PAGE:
Using Internet Connection Sharing in Windows® 2000
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Using Internet Connection Sharing in Windows® 2000 Tod Edwards Support Engineer Microsoft Platforms Support Microsoft Corporation What Is Internet Connection Sharing?

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Using Internet Connection Sharing in Windows® 2000Tod EdwardsSupport EngineerMicrosoft Platforms SupportMicrosoft Corporation


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What Is Internet Connection Sharing?

  • A feature that allows computers on a private home and/or small-office network to access the Internet by allowing one computer to use its Internet connection on behalf of the client computers.

  • A suite of features – NAT, NAT editors, DHCP, DNS Proxy


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Requirements

  • Included in Windows 2000 Professional, Windows 2000 Server, and Windows 2000 Advanced Server

  • Private network in the home and/or small office must already be set up

  • Need an Internet connection, either dial-up or broadband (cable modem, xDSL, satellite)


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Typical Scenario Setup

  • Home: 2-5 computers, possibly including a work-at-home portable or other type of computer, either already networked together or that need to be networked

  • Small office: Several computers networked together with Ethernet cables and one hub or multiple hubs


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Where Do You Configure It?

  • Administered from the Network and Dial-Up Connections folder

  • Make New Connection Wizard can get a home network on the Internet in minutes.


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How Do You Configure It Using a Dial-Up Internet account?

  • First, configure the private network card on the ICS computer like this:


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Configuring with Dial-Up (continued)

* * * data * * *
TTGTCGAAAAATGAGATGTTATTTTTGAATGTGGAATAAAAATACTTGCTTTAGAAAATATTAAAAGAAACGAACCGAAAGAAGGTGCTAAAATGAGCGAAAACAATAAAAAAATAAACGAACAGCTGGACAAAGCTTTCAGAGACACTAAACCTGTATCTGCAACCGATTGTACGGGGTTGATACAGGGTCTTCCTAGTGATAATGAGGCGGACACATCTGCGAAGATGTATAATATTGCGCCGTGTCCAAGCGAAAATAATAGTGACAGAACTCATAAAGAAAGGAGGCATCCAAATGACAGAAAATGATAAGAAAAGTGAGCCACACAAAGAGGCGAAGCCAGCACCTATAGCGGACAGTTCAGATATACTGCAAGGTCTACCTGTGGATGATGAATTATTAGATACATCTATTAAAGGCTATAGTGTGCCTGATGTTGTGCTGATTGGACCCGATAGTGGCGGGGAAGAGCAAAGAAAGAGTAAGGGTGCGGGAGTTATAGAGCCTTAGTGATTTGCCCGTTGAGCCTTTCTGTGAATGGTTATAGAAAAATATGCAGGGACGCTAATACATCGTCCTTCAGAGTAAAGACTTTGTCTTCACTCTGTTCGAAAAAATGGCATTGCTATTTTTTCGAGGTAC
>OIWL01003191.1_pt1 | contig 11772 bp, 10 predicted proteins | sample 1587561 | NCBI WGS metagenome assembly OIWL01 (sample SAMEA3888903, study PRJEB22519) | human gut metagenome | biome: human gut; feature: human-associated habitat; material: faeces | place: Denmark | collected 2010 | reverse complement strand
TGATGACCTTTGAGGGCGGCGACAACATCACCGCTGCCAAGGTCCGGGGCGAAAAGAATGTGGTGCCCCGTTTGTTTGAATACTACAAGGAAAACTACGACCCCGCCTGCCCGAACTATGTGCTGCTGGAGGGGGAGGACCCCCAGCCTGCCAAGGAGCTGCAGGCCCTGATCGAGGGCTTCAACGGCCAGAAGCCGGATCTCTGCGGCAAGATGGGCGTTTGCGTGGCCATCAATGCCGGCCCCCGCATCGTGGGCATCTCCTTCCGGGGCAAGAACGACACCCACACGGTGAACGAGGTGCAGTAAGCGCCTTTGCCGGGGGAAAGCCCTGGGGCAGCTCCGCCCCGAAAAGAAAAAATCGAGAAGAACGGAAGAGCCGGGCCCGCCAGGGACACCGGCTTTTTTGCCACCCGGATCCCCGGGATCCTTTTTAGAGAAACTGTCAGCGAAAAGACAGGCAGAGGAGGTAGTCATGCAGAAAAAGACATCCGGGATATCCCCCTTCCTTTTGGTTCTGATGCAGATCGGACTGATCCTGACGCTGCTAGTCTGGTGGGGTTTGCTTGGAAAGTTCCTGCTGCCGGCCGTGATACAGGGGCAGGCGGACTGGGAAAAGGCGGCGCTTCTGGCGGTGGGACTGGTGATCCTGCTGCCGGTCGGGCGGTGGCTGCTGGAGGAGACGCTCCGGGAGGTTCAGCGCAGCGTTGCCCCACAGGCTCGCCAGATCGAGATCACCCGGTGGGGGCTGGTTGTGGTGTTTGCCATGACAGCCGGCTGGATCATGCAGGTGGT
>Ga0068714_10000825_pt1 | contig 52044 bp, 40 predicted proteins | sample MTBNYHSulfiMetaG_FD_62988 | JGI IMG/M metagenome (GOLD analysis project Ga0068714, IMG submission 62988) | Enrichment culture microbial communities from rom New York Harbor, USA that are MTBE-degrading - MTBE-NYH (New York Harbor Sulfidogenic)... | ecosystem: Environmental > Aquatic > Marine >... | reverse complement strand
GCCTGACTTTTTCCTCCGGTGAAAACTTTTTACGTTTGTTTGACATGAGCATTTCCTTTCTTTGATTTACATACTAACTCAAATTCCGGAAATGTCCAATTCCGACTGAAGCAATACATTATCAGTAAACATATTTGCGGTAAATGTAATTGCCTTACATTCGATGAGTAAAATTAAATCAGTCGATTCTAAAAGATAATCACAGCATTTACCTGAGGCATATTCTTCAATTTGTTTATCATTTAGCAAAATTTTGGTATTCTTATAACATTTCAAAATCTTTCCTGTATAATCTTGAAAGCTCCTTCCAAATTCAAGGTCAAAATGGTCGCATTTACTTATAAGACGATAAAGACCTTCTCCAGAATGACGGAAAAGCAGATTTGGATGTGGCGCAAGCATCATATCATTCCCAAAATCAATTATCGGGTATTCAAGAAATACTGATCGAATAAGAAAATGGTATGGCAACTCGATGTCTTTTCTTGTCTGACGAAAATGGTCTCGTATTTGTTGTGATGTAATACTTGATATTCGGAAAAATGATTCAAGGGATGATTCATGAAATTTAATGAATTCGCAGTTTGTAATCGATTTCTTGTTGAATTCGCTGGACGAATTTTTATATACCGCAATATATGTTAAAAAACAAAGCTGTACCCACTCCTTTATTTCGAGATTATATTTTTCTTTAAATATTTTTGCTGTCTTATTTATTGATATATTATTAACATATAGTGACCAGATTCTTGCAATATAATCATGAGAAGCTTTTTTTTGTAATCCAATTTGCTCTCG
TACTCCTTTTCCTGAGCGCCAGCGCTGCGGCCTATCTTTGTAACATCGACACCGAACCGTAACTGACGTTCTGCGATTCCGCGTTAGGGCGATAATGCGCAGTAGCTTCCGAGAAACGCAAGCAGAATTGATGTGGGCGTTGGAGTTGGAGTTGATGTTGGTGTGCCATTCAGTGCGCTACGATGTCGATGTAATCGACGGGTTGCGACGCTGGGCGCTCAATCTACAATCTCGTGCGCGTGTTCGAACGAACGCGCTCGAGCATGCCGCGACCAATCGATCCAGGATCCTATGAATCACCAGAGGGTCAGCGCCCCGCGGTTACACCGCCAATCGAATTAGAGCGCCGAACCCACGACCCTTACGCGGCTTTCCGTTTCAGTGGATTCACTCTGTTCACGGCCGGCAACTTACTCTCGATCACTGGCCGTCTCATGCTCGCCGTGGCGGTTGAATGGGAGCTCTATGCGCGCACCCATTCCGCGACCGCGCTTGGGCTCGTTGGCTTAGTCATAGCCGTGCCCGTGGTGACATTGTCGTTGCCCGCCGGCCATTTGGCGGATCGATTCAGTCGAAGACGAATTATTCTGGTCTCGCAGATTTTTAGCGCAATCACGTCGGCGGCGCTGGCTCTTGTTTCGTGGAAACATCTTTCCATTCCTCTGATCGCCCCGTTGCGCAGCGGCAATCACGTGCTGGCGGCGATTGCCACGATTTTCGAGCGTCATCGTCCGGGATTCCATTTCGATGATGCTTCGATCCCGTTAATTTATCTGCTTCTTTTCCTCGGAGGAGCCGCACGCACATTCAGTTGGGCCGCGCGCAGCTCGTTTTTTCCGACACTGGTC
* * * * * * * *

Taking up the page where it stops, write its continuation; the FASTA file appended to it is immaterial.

• Open the Make New Connection Wizard


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Configuring with Dial-Up (continued)

  • Choose to create a new dial-up connection


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Configuring with Dial-Up (continued)

  • Select “Enable Internet Connection Sharing for this connection” and also select “Enable on-demand dialing” (to turn on automatic dialing)


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Configuring with Dial-Up (continued)

  • Open the properties for your new connection and you will see the Internet Connection Property sheet


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Configuring ICS with Cable Modem, xDSL, and Others

  • Open the properties for the network card that is connected to your broadband connection


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What ICS Configures for You

  • Your private network card is configured for 192.168.0.1 IP address

  • Network Address Translation is turned on

  • DHCP Allocator is turned on

  • DNS Proxy is turned on


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Network Address Translation

  • Translates the IP header of TCP/UDP packets so that packets appear to come from the NAT server, not the client behind the NAT

  • Widely used on routers and other Internet-sharing solutions

  • IETF RFC 1631


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DHCP Allocator